The Epistle of Jude opens to us a very special feature of the corruption of the faith once delivered to the Saints. That the grace of God should be perverted into the rights of man„ is, at first sight, monstrous, yet is capable of being historically traced. Such a corruption is nearly allied to another form marked by the Apostle Paul: " Men shall be lovers of their own selves." Thus inverting the leading practical feature of the gospel, by putting self-seeking in the place of self-denial. These cognate forms of corruption have sprung from the early attempt of putting the new piece to the old garment, by men using the precepts of the gospel, so far as they would conduce to present advantage-" considering gain to be godliness." The assertion of the rights of conscience contains the important truth, that God has never entrusted to any one dominion over the conscience of his fellowman. But still if it be only so far stated, it is but partial truth, which necessarily leads to erroneous consequences. There needs to be the positive Statement as well as the negative-that is, that God, and God alone, has dominion over the conscience, and requires it to be exercised before Him by each individual. And it will be found to make a very material difference in the state of the soul, whether the right of God to be obeyed be asserted or the right of conscience. How readily, under the plea of conscience, will self-will find a shelter; whereas when the authority of God is recognized, the alternative ever is, "We must obey God rather than men." But when the Gospel of the grace of God is so perverted as to be made the sanction for self-will, it is regarded by God as the denial of the only Lord God, and our Lord Jesus Christ; and as a necessary consequence, the contempt of dominion (lordship of every kind) and speaking evil of dignities. The avowed denial of the Lordship of Jesus, brings out the climax of evil; for it is, in fact, the denial of the Christian profession; " If thou shalt confess with thy mouth the Lord Jesus;" " Whosoever shall call upon the name of the Lord shall be saved." Men say" Our tongues are our own, who is lord over us!" The answer of faith is: "The Lord cometh with ten thousand of His saints to execute judgment." They are very evil days indeed, when the grace of God is avowedly made the shelter for human willfulness; then the duty of the saints is twofold, to contend earnestly for the faith once delivered to the saints; " and to build themselves up on their most holy faith." In every corruption of the faith, there has been the tendency in the saints to remedy it by human arrangement, but the Apostle leads the soul back to the original principles of the dispensation, both to show the greatness of the departure from the Divine original, and the remedy by returning to God Himself. However conscious we may be that the sanctity of Christians is very low indeed, we do not readily trace the defect to some unsoundness, practical unsoundness, in the faith. The Lordship of Jesus is the only sanction to any act of the Church on earth; so far as that act is recognized in heaven. It is thus the Warrant runs:-"Irt the name of our LORD JESUS CHRIST, when ye are gathered together, and my spirit with the power of our LORD JESUS CHRIST." Or again, in private walk, " Whatsoever ye do in word or deed, do all in the name of the Lord Jesus." Soundness in the faith has to do with the sanctity and discipline of the Church. But in evil days, the heart is necessarily much discouraged in contending for the faith once delivered to the saints, and is readily disposed even to compromise the faith for the sake of peace and quiet.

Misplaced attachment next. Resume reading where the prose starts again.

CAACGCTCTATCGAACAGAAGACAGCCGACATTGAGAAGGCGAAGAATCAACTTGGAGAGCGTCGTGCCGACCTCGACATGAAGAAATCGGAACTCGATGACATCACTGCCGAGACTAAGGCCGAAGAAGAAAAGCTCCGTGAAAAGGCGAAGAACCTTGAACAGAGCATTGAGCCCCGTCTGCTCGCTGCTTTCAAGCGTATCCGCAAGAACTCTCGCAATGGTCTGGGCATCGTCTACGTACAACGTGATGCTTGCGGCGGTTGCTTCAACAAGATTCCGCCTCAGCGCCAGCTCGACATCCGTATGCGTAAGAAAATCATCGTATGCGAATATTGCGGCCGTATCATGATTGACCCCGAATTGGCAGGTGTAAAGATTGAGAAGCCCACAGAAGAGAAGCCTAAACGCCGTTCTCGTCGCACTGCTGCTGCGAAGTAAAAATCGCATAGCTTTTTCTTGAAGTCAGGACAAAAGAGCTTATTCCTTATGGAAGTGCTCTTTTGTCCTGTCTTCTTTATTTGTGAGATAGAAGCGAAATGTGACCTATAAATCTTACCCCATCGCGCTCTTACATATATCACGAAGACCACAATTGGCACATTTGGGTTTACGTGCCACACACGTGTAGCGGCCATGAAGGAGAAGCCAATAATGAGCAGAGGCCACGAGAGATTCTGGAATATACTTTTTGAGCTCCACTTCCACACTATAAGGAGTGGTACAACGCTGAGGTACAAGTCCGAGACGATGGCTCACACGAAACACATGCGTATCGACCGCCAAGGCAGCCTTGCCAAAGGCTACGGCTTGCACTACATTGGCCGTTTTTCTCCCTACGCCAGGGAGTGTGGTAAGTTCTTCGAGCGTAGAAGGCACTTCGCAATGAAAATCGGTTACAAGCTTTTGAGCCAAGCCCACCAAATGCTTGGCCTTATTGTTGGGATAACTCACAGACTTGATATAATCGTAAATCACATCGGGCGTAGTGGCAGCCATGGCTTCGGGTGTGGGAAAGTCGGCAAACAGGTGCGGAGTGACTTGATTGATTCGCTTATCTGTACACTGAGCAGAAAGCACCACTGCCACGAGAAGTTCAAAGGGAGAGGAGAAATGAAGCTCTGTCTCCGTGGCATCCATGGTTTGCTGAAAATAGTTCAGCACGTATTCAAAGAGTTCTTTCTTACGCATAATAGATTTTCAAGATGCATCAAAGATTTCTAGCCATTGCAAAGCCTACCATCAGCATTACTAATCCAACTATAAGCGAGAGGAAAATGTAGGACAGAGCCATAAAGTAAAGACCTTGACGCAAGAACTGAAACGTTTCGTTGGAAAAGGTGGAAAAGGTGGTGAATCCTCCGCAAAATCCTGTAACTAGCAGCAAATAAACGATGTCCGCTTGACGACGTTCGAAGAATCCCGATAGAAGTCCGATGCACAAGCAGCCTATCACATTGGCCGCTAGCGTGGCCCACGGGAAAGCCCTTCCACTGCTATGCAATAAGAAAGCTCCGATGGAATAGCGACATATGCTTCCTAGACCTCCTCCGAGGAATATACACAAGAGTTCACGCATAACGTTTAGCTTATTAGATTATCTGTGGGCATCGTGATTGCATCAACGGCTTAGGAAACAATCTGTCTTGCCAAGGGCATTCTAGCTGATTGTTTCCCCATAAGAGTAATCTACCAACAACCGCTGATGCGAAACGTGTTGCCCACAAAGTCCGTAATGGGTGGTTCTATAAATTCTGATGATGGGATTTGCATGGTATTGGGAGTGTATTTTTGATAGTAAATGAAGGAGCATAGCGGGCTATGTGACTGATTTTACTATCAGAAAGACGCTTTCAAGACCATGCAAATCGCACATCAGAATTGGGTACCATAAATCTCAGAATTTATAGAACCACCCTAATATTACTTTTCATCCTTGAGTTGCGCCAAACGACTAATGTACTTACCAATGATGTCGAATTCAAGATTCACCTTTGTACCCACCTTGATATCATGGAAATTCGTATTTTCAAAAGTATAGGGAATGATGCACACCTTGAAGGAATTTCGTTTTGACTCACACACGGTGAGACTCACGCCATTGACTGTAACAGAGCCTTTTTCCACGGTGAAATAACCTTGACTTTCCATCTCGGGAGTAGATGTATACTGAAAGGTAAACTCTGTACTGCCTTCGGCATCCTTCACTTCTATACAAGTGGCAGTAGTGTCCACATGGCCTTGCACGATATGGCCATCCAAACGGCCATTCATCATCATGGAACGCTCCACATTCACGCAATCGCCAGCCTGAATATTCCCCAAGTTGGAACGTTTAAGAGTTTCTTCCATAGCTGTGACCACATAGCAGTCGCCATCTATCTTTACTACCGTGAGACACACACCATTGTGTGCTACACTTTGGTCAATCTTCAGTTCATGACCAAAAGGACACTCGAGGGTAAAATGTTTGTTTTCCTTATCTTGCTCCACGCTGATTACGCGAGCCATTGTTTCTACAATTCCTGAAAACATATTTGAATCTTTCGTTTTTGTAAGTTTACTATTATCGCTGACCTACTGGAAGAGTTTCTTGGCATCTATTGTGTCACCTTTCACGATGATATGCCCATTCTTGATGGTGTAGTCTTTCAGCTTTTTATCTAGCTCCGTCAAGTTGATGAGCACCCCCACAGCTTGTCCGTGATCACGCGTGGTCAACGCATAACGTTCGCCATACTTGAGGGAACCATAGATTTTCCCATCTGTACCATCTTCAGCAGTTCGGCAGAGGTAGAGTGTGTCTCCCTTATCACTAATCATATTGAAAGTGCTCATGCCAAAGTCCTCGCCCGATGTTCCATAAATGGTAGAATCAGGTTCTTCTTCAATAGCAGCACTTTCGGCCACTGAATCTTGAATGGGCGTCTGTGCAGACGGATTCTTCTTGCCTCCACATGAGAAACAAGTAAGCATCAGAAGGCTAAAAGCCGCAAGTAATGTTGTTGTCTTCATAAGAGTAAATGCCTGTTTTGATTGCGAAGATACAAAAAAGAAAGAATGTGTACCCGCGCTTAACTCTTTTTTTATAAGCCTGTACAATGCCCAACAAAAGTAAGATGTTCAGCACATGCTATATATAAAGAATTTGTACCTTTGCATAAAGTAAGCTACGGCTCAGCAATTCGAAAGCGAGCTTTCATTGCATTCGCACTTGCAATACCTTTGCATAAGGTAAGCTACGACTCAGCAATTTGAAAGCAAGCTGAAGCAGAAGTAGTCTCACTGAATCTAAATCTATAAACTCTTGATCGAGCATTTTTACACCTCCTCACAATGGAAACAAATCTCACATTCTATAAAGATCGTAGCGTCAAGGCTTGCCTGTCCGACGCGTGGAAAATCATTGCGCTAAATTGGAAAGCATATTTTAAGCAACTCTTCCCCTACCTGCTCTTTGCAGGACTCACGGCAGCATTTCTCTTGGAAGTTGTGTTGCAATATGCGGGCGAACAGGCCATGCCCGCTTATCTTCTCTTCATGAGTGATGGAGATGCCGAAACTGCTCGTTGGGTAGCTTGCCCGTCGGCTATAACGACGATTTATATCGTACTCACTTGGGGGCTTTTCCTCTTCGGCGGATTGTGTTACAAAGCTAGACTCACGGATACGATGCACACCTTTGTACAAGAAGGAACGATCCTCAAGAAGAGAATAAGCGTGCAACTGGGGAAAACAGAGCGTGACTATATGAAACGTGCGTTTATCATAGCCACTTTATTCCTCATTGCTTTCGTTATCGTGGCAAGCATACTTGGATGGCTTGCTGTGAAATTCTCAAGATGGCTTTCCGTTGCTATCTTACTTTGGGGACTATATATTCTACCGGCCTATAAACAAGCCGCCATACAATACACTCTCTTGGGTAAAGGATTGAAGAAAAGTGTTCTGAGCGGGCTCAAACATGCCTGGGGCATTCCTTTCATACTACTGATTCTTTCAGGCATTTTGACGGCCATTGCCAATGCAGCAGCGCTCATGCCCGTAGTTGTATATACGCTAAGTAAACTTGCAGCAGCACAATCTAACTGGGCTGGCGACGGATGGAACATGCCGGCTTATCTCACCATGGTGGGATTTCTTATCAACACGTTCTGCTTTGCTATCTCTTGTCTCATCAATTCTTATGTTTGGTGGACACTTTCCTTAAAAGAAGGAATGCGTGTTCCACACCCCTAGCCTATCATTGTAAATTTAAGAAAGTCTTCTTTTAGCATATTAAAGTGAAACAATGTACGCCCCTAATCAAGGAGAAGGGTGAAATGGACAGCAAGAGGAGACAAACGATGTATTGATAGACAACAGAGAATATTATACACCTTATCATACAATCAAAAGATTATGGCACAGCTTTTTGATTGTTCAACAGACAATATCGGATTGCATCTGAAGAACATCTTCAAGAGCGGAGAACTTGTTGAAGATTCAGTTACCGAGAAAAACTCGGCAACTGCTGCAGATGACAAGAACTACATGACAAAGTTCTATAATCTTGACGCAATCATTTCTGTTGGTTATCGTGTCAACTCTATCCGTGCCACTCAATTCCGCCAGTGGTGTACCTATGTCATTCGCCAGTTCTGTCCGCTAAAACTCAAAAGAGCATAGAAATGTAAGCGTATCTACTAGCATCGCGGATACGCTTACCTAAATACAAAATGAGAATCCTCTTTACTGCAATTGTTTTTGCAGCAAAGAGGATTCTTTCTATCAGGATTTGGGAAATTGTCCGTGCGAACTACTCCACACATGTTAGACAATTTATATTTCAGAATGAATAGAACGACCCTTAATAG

It is when the greatness of the corruption of the faith is in measure discovered (for what portion of the faith once delivered to the saints has escaped untainted?) when the very grace of God has been made the shelter of human willfulness, and the Divinity and Lordship of Jesus so denied, that men own no constituted authority at all, that the heart becomes ready to sink, and to give up all as lost, and to consider it as utterly vain to attempt to stern the general current which is carrying all along with it. But there is one, and ever the same resource to faith, and that is God Himself. And how blessedly does the Apostle, who has so graphically portrayed the corruption, and pointed out to the saints their duty in the midst of it, close his Epistle with this magnificent doxology:" Now unto Him that is able to keep you from falling."